MathOverflow is a question and answer site for professional mathematicians. Join them; it only takes a minute:

Sign up
Here's how it works:
  1. Anybody can ask a question
  2. Anybody can answer
  3. The best answers are voted up and rise to the top

The original version of the so-called "joints problem" consists of the following:

Let $L$ be a set of lines in $\mathbb{R}^{3}$. Determine the maximum number of "joints" determined by these lines, where by joint we understand a point of $\mathbb{R}^{3}$ lying on three lines from the set $L$ but which do not all lie in the same plane (i.e. they are non-coplanar).

The conjectured answer by Sharir was that this number of joints is $\leq C |L|^{\frac{3}{2}}$, for some positive constant $C$; this was proven by Guth and Katz using a rather simple polynomial mathod which easily generalies to $\mathbb{R}^{d}$ in which case the upper bound becomes $C |L|^{\frac{d}{d-1}}$. (references can be found very easily on google; for example, see

Now, it seems to me that this polynomial method does not generalize to finite fields; so, my question is, can we get some upper bound in this case? My thoughts for now are to use the graph $G$ having as vertices the lines and to connected them if the lines intersect. Then the number of joints is the number of triangles of $G$ minus $\frac{1}{2}\left(\binom{|L|}{2} - k\right)$, where $k$ is the number of distinct planes determined by the $|L|$ lines... but I feel that I'll be getting really weak bounds if I majorize this (using graph theoretic stuff about the number of triangles and Beck's theorem or related things for $k$).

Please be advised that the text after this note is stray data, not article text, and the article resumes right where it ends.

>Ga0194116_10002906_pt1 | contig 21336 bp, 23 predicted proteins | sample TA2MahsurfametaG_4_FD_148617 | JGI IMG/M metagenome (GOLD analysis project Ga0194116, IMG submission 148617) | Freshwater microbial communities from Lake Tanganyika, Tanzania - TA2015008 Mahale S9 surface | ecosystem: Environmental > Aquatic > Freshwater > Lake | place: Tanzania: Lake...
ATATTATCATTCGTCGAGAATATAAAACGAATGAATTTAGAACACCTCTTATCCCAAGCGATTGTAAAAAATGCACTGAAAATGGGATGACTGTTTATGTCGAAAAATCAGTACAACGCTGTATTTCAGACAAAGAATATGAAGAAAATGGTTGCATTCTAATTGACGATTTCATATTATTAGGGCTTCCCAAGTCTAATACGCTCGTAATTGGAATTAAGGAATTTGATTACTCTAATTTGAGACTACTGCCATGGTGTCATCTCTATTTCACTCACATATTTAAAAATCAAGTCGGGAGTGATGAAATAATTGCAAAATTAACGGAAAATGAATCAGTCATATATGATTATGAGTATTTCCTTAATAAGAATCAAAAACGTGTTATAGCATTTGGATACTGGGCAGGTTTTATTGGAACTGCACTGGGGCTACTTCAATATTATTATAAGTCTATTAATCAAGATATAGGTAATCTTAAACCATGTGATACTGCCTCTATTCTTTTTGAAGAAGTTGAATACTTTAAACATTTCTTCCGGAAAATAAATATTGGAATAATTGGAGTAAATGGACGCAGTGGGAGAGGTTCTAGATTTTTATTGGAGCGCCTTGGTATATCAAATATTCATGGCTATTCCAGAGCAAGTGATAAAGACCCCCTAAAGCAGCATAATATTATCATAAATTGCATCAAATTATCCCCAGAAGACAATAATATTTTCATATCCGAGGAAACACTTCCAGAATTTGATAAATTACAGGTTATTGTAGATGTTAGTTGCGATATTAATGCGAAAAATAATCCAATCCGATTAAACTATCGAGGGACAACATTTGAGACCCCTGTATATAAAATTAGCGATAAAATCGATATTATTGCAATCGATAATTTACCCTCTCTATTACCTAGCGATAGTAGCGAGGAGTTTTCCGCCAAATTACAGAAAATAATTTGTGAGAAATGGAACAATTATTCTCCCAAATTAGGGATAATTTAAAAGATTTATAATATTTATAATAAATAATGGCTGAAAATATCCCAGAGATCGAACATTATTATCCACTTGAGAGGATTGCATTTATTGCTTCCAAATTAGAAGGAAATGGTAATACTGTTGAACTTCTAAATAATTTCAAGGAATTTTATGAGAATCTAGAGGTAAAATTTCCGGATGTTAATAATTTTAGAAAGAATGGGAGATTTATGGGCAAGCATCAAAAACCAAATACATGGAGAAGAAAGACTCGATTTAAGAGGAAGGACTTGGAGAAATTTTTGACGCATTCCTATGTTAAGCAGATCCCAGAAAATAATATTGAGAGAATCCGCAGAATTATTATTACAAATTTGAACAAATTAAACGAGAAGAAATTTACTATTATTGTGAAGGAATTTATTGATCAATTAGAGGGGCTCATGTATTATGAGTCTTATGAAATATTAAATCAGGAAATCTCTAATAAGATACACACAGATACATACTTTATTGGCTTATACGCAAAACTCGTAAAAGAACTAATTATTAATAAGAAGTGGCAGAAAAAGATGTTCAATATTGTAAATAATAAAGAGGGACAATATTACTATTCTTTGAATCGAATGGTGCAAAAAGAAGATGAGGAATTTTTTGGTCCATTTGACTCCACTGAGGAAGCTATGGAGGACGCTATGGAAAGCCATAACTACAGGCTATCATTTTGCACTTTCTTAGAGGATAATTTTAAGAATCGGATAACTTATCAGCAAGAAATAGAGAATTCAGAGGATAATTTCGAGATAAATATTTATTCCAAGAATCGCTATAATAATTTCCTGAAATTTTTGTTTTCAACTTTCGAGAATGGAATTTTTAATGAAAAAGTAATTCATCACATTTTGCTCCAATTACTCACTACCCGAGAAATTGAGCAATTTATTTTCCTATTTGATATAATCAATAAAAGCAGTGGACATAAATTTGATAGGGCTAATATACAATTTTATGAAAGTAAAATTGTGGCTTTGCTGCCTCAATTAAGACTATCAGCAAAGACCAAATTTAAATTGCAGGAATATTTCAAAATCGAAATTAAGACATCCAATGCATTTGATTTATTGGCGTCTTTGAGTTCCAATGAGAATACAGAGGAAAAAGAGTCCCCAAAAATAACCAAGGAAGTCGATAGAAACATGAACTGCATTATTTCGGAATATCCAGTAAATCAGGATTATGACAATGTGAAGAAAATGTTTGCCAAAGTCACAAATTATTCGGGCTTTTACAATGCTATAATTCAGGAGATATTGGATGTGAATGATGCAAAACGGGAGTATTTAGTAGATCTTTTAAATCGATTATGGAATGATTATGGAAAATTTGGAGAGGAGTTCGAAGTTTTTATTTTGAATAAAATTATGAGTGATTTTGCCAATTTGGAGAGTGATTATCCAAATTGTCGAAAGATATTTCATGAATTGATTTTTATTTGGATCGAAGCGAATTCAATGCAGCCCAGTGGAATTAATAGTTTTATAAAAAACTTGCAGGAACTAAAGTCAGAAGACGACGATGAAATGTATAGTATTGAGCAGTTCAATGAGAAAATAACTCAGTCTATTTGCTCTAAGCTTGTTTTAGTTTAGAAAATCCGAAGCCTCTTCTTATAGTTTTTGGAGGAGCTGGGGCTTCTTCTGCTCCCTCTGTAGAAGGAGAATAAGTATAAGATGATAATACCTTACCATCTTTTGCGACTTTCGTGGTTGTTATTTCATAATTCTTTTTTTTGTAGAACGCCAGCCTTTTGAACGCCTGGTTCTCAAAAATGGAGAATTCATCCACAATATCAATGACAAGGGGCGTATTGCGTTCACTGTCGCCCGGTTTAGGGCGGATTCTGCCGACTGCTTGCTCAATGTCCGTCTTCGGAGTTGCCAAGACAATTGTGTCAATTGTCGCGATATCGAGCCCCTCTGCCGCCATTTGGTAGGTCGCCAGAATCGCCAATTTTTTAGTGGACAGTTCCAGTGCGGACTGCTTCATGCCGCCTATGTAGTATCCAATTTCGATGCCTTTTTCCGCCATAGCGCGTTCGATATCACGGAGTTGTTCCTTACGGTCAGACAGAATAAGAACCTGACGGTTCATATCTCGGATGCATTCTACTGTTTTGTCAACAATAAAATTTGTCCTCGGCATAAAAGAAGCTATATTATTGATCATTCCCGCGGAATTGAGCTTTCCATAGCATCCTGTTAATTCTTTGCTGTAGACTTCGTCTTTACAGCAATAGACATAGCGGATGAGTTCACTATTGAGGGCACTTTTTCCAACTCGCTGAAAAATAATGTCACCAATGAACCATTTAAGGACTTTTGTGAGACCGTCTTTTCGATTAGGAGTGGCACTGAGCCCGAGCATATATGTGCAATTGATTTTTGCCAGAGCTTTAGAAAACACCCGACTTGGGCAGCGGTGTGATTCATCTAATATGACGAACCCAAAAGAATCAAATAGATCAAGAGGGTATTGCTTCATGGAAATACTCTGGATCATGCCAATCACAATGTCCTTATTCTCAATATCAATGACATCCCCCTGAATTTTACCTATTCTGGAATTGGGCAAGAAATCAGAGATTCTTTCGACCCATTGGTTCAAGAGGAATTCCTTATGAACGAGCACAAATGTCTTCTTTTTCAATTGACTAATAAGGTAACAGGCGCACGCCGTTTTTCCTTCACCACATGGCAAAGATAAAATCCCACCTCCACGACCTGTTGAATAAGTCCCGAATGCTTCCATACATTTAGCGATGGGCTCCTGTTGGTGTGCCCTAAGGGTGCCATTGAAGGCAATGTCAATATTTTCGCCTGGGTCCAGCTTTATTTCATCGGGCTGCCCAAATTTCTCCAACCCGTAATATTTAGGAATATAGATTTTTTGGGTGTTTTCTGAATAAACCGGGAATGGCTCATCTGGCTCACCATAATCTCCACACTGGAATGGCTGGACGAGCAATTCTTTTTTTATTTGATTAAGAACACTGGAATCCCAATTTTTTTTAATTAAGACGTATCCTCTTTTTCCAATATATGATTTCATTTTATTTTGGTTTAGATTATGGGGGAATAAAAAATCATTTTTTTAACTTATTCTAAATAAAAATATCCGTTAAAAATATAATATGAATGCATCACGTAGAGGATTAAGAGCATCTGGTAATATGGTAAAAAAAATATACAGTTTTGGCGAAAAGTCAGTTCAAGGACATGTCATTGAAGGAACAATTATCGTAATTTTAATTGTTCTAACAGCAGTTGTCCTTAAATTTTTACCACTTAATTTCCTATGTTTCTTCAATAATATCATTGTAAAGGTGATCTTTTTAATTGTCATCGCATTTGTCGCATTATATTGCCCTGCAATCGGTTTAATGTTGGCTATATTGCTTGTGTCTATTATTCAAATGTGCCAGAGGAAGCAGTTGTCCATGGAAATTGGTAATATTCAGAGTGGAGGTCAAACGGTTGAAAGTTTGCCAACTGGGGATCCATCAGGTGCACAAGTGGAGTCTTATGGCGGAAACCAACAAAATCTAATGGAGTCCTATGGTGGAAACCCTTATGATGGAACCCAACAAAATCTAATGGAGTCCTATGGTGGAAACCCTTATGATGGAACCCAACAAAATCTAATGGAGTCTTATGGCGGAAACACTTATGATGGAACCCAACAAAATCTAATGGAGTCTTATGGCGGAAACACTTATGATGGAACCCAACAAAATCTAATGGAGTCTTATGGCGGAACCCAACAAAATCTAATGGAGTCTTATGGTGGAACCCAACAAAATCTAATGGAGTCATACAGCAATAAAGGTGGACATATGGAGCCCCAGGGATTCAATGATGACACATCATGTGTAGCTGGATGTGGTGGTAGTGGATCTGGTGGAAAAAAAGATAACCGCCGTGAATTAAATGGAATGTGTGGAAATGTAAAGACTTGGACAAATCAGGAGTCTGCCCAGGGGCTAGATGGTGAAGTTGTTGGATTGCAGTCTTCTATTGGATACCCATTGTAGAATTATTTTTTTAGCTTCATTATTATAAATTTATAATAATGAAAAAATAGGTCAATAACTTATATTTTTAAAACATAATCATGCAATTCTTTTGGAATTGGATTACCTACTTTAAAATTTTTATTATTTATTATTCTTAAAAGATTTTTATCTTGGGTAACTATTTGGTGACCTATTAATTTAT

So, any other ideas or knowledge about the finite field case in literature? Thanks.

share|cite|improve this question
up vote 5 down vote accepted

I think that Quilodrán's solution to the joints problem in $\mathbb{R}^n$ can be applied to the finite field case, to get the same bounds. This is the paper, "The joints problem in $\mathbb{R}^n$": Abstract: arXiv:0906.0555v3; PDF link.

share|cite|improve this answer
I just found the paper after posting the question and I was considering this right before seeing the post. Now I am really interested in in the graph theoretic approach (given that the bound is the same) – Cosmin Pohoata Mar 9 '12 at 2:41
Actually I'm now sure if the proof works since as in the proof that I know, it uses that a non-zero polynomial over the reals has a non-zero partial of degree strickly less than the degree of the polynomial (fact which is not true over finite fields...) – Cosmin Pohoata Mar 9 '12 at 2:47
There is the notion of the Hasse derivative, see this paper for example: - I think that everything can be generalised using that. – Marina Iliopoulou Mar 9 '12 at 3:14

I know I'm digging up an old thread, but I figured out how to extend Kaplan, Sharir and Shustin's proof (similar to Quilodran's proof) to finite fields last summer, then later realized that Dvir indicates the proof in a set of lecture notes.

Anyway, the trick is this: if $Q$ is a polynomial over $\mathbb{F}_q[x_1,...,x_n]$ whose gradient vanishes identically, then $Q$ is the $p$th power of some other polynomial $Q_1$ (where $q$ is a power of $p$). Since $Q_1$ is zero if and only if $Q_1^p$ is zero, if we're assuming that $Q$ is the minimum degree polynomial that vanishes on the set of lines forming our joints, we get a contradiction.

Dvir mentions how to do this in his lecture notes:

I couldn't get Hasse derivatives to work, but it might be possible. I forgot what the trouble was with them.

share|cite|improve this answer
It's also possible to generalize the "flat point" methods from Guth and Katz's original paper (and from Elekes, Kaplan, and Sharir's paper) to $\mathbb{F}_{p^r}$ by choosing from a smaller set of monomials. If you exclude monomials that would bring down a multiple of $p$ when you take two derivatives, then the usual proof goes through. I think following Guth's notes, you could then show that if $L$ is a set of $N$ lines such that no $\sqrt{N}$ lie in a plane, then the number of $k$-rich points of $L$ is $O(N^{3/2}/k^{3/2})$, though I haven't written out the details. – Brendan Murphy Jul 30 '13 at 21:48

Your Answer


By posting your answer, you agree to the privacy policy and terms of service.

Not the answer you're looking for? Browse other questions tagged or ask your own question.